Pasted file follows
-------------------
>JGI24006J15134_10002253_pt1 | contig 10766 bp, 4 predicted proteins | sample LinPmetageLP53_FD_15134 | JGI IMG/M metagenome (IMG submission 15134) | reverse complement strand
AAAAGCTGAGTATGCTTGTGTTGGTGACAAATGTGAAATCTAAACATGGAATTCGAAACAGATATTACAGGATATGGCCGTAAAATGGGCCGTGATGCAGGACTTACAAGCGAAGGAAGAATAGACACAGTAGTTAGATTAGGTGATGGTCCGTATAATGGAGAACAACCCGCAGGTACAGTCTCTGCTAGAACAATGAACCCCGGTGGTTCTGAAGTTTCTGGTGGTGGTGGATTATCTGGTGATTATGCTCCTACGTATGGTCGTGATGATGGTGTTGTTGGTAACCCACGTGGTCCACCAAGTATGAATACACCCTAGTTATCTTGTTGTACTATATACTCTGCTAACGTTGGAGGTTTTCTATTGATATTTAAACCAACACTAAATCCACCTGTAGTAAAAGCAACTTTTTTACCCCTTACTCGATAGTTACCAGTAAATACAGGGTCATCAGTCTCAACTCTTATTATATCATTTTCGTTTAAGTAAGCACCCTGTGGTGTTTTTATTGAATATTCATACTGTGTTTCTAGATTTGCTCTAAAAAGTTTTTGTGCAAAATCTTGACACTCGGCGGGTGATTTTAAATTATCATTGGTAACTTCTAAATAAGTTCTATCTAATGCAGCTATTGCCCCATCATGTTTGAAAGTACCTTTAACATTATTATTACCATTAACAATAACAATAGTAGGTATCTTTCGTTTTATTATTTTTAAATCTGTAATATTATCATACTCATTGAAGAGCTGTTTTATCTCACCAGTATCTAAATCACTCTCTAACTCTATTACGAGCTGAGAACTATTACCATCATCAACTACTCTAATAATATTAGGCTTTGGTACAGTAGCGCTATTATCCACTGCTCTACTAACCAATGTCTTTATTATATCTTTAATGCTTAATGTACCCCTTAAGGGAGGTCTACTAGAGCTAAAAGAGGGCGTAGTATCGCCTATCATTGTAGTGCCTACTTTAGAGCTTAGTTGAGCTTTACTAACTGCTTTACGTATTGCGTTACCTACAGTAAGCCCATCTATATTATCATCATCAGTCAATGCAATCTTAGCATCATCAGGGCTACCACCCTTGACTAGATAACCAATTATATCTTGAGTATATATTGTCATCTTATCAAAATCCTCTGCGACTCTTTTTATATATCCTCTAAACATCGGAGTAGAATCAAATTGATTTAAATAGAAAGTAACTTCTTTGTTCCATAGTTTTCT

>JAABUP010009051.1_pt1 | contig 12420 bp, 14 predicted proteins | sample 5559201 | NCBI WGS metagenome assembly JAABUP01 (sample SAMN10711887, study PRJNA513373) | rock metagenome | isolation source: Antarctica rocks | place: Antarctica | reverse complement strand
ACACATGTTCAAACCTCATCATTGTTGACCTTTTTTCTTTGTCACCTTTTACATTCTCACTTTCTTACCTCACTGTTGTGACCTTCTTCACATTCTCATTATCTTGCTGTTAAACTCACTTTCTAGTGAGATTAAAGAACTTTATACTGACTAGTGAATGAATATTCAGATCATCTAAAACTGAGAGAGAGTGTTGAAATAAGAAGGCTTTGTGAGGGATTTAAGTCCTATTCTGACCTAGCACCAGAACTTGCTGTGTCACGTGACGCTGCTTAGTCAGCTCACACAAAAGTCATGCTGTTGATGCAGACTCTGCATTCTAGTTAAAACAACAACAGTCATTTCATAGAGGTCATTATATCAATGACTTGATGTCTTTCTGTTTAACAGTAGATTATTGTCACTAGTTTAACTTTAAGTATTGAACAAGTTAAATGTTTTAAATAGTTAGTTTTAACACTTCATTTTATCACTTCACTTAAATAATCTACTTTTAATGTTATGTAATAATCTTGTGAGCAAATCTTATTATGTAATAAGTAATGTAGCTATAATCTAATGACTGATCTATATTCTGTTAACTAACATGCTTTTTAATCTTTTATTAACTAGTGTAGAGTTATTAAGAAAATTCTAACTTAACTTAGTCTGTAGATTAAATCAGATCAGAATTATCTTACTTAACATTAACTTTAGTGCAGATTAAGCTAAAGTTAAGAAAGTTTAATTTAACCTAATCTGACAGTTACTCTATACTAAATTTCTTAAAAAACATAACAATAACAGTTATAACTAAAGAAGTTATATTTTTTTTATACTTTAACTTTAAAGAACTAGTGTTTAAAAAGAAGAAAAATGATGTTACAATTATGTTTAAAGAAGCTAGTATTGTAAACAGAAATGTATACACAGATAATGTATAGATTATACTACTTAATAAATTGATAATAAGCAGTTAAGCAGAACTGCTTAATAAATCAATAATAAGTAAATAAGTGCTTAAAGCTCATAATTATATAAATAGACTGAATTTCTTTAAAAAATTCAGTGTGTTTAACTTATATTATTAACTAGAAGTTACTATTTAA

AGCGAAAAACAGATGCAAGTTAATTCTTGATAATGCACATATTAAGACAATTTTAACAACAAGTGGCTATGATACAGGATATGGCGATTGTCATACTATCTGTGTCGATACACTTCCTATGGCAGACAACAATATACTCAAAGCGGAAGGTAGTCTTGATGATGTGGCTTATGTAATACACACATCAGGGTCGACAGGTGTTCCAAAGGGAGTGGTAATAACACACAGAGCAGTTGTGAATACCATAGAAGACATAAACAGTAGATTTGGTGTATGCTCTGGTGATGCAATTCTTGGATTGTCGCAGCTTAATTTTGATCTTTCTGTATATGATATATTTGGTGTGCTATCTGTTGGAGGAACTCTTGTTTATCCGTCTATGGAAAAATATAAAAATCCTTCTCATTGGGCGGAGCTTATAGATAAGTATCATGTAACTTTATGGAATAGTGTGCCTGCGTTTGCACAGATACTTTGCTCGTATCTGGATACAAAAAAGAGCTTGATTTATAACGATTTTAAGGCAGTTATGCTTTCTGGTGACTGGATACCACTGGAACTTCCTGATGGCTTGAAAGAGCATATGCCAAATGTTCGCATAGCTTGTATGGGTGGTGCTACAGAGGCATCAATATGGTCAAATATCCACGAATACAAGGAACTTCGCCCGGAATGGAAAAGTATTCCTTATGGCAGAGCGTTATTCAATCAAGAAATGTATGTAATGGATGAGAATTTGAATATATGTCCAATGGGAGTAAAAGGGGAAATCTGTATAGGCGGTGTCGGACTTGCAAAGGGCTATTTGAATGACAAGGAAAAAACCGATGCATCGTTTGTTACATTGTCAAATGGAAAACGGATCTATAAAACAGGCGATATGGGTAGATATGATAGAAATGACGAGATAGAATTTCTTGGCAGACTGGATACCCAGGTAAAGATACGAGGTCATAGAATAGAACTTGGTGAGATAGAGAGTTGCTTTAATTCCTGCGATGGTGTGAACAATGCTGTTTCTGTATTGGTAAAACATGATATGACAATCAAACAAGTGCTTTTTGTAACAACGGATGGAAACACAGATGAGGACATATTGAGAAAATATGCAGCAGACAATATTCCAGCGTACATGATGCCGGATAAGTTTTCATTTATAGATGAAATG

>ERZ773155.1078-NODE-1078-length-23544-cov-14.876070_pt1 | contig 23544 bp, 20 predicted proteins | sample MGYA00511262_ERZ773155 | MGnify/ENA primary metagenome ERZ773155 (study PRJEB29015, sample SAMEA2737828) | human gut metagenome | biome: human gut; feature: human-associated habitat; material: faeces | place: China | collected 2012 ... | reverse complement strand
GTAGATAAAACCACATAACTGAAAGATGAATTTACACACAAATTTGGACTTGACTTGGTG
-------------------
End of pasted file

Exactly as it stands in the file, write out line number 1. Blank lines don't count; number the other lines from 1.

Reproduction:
>JGI24006J15134_10002253_pt1 | contig 10766 bp, 4 predicted proteins | sample LinPmetageLP53_FD_15134 | JGI IMG/M metagenome (IMG submission 15134) | reverse complement strand